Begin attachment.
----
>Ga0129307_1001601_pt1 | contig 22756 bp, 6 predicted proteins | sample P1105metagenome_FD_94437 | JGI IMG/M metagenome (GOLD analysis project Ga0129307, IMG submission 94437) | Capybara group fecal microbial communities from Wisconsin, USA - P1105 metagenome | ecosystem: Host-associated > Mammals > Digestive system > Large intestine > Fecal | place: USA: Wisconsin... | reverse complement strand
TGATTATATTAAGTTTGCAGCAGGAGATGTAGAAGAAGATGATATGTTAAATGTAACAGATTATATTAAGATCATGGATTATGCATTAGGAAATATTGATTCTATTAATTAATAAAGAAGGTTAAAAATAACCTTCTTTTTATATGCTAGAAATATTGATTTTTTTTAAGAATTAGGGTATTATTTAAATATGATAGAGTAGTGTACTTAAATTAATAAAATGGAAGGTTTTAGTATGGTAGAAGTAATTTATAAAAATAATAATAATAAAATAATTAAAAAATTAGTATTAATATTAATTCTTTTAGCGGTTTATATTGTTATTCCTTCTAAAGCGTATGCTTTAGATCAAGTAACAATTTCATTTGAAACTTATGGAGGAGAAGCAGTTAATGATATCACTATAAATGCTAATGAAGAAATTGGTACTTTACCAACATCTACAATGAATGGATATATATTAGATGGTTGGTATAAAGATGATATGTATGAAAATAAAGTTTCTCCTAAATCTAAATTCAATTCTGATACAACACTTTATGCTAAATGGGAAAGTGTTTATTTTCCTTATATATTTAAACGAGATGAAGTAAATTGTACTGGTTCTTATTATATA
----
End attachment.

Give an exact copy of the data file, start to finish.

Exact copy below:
>Ga0129307_1001601_pt1 | contig 22756 bp, 6 predicted proteins | sample P1105metagenome_FD_94437 | JGI IMG/M metagenome (GOLD analysis project Ga0129307, IMG submission 94437) | Capybara group fecal microbial communities from Wisconsin, USA - P1105 metagenome | ecosystem: Host-associated > Mammals > Digestive system > Large intestine > Fecal | place: USA: Wisconsin... | reverse complement strand
TGATTATATTAAGTTTGCAGCAGGAGATGTAGAAGAAGATGATATGTTAAATGTAACAGATTATATTAAGATCATGGATTATGCATTAGGAAATATTGATTCTATTAATTAATAAAGAAGGTTAAAAATAACCTTCTTTTTATATGCTAGAAATATTGATTTTTTTTAAGAATTAGGGTATTATTTAAATATGATAGAGTAGTGTACTTAAATTAATAAAATGGAAGGTTTTAGTATGGTAGAAGTAATTTATAAAAATAATAATAATAAAATAATTAAAAAATTAGTATTAATATTAATTCTTTTAGCGGTTTATATTGTTATTCCTTCTAAAGCGTATGCTTTAGATCAAGTAACAATTTCATTTGAAACTTATGGAGGAGAAGCAGTTAATGATATCACTATAAATGCTAATGAAGAAATTGGTACTTTACCAACATCTACAATGAATGGATATATATTAGATGGTTGGTATAAAGATGATATGTATGAAAATAAAGTTTCTCCTAAATCTAAATTCAATTCTGATACAACACTTTATGCTAAATGGGAAAGTGTTTATTTTCCTTATATATTTAAACGAGATGAAGTAAATTGTACTGGTTCTTATTATATA